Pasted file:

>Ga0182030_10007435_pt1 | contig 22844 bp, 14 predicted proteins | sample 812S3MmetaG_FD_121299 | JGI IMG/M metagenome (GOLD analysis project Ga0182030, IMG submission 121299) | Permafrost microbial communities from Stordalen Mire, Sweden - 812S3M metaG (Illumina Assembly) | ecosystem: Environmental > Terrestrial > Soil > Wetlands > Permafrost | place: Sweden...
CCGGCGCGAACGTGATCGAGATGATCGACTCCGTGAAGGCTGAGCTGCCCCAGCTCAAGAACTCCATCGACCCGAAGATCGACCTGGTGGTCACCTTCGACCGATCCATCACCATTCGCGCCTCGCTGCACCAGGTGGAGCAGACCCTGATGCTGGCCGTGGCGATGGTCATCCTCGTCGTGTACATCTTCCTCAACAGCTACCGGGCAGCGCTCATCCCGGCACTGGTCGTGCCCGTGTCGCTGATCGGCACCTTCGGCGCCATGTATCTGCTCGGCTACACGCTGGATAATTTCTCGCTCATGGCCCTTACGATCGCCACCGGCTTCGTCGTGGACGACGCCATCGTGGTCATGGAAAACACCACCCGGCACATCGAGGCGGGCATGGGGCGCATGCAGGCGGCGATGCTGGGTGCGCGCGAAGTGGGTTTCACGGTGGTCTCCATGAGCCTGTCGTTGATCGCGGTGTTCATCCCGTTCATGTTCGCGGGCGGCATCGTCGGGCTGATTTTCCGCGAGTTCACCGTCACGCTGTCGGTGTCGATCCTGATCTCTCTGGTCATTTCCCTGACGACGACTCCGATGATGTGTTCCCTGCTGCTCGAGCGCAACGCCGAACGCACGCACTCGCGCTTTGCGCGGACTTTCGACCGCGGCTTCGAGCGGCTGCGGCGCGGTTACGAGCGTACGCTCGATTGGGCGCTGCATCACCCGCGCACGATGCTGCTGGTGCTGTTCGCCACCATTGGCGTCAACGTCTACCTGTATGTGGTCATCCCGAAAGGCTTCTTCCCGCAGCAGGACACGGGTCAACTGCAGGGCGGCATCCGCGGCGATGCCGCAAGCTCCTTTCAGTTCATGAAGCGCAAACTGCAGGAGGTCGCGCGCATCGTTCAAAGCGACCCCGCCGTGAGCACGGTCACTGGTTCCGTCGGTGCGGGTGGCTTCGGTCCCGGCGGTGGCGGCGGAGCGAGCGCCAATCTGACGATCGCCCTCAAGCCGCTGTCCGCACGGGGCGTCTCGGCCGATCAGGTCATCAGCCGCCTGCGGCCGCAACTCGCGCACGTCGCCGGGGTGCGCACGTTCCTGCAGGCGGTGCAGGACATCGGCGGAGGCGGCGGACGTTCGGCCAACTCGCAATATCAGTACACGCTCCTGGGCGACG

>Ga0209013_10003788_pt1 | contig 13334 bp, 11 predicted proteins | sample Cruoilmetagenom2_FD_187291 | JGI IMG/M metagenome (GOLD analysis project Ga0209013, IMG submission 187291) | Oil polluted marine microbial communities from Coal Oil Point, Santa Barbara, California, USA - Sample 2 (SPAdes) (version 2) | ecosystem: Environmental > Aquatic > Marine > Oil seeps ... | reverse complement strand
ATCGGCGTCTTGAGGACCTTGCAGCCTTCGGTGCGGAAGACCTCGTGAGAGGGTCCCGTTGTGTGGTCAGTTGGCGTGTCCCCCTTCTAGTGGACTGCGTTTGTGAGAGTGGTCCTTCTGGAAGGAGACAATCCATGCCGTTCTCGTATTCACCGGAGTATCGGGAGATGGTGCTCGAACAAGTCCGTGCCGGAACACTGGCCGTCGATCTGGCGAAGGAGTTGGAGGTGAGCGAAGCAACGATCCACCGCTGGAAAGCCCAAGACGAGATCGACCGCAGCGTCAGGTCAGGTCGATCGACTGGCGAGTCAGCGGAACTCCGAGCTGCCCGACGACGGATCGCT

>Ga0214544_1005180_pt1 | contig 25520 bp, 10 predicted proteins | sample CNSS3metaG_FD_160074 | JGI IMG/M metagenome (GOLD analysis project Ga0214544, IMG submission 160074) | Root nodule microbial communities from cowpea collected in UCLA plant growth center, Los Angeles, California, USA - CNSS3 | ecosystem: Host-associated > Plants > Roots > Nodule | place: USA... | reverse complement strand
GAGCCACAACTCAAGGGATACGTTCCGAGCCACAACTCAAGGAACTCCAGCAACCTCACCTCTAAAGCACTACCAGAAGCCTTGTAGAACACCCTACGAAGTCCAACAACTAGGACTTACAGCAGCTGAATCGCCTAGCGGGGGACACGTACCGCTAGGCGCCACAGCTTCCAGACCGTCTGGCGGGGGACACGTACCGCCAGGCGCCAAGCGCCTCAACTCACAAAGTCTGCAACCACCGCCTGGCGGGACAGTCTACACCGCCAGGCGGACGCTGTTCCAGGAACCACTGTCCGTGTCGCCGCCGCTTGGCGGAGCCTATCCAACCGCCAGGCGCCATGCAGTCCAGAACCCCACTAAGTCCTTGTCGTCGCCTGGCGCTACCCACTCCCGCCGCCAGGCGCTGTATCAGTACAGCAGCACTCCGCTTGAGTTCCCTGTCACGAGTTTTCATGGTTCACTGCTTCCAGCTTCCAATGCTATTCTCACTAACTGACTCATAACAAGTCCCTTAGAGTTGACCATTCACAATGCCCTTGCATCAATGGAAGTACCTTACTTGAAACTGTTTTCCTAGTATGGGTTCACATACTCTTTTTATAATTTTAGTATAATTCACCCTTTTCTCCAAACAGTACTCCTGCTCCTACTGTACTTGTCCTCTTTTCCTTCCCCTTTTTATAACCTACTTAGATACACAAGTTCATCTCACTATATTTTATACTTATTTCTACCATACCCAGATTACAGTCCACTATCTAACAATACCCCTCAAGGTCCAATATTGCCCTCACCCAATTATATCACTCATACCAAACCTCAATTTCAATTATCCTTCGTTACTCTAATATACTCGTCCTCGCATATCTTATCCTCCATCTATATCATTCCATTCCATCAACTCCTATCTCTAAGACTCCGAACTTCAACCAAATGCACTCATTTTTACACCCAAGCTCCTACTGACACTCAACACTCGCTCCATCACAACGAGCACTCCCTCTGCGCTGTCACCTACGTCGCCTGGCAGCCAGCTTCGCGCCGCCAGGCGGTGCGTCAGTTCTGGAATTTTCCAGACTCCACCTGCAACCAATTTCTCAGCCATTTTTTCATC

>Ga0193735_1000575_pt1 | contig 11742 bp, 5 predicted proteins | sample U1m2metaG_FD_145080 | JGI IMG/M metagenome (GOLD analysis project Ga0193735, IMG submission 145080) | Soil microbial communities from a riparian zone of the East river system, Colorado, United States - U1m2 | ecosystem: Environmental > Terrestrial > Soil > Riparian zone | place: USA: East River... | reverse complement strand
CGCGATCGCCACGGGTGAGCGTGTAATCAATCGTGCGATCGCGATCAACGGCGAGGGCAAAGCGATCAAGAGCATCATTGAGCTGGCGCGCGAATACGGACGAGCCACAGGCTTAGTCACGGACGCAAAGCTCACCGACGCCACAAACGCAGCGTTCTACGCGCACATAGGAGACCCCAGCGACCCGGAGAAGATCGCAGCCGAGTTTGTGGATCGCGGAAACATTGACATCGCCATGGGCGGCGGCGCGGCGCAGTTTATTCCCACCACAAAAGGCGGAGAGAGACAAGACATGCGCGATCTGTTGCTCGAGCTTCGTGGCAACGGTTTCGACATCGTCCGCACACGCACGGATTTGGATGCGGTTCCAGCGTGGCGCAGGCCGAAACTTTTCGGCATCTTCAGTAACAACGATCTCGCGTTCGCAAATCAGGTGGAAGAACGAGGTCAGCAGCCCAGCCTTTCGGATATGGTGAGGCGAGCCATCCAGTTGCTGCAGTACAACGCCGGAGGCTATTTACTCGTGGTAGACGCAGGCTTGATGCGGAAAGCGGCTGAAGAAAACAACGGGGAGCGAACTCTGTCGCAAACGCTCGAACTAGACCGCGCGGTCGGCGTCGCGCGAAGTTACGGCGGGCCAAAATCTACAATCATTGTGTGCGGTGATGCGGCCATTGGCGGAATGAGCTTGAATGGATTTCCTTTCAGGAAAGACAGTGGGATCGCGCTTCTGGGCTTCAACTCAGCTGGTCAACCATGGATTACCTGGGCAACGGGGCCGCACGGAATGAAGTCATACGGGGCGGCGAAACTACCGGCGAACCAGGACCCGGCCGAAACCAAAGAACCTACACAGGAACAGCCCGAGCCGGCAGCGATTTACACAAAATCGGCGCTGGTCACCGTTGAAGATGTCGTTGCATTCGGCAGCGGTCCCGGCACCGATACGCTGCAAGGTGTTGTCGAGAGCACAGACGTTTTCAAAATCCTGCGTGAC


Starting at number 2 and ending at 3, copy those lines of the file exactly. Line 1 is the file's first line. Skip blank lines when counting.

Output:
CCGGCGCGAACGTGATCGAGATGATCGACTCCGTGAAGGCTGAGCTGCCCCAGCTCAAGAACTCCATCGACCCGAAGATCGACCTGGTGGTCACCTTCGACCGATCCATCACCATTCGCGCCTCGCTGCACCAGGTGGAGCAGACCCTGATGCTGGCCGTGGCGATGGTCATCCTCGTCGTGTACATCTTCCTCAACAGCTACCGGGCAGCGCTCATCCCGGCACTGGTCGTGCCCGTGTCGCTGATCGGCACCTTCGGCGCCATGTATCTGCTCGGCTACACGCTGGATAATTTCTCGCTCATGGCCCTTACGATCGCCACCGGCTTCGTCGTGGACGACGCCATCGTGGTCATGGAAAACACCACCCGGCACATCGAGGCGGGCATGGGGCGCATGCAGGCGGCGATGCTGGGTGCGCGCGAAGTGGGTTTCACGGTGGTCTCCATGAGCCTGTCGTTGATCGCGGTGTTCATCCCGTTCATGTTCGCGGGCGGCATCGTCGGGCTGATTTTCCGCGAGTTCACCGTCACGCTGTCGGTGTCGATCCTGATCTCTCTGGTCATTTCCCTGACGACGACTCCGATGATGTGTTCCCTGCTGCTCGAGCGCAACGCCGAACGCACGCACTCGCGCTTTGCGCGGACTTTCGACCGCGGCTTCGAGCGGCTGCGGCGCGGTTACGAGCGTACGCTCGATTGGGCGCTGCATCACCCGCGCACGATGCTGCTGGTGCTGTTCGCCACCATTGGCGTCAACGTCTACCTGTATGTGGTCATCCCGAAAGGCTTCTTCCCGCAGCAGGACACGGGTCAACTGCAGGGCGGCATCCGCGGCGATGCCGCAAGCTCCTTTCAGTTCATGAAGCGCAAACTGCAGGAGGTCGCGCGCATCGTTCAAAGCGACCCCGCCGTGAGCACGGTCACTGGTTCCGTCGGTGCGGGTGGCTTCGGTCCCGGCGGTGGCGGCGGAGCGAGCGCCAATCTGACGATCGCCCTCAAGCCGCTGTCCGCACGGGGCGTCTCGGCCGATCAGGTCATCAGCCGCCTGCGGCCGCAACTCGCGCACGTCGCCGGGGTGCGCACGTTCCTGCAGGCGGTGCAGGACATCGGCGGAGGCGGCGGACGTTCGGCCAACTCGCAATATCAGTACACGCTCCTGGGCGACG

>Ga0209013_10003788_pt1 | contig 13334 bp, 11 predicted proteins | sample Cruoilmetagenom2_FD_187291 | JGI IMG/M metagenome (GOLD analysis project Ga0209013, IMG submission 187291) | Oil polluted marine microbial communities from Coal Oil Point, Santa Barbara, California, USA - Sample 2 (SPAdes) (version 2) | ecosystem: Environmental > Aquatic > Marine > Oil seeps ... | reverse complement strand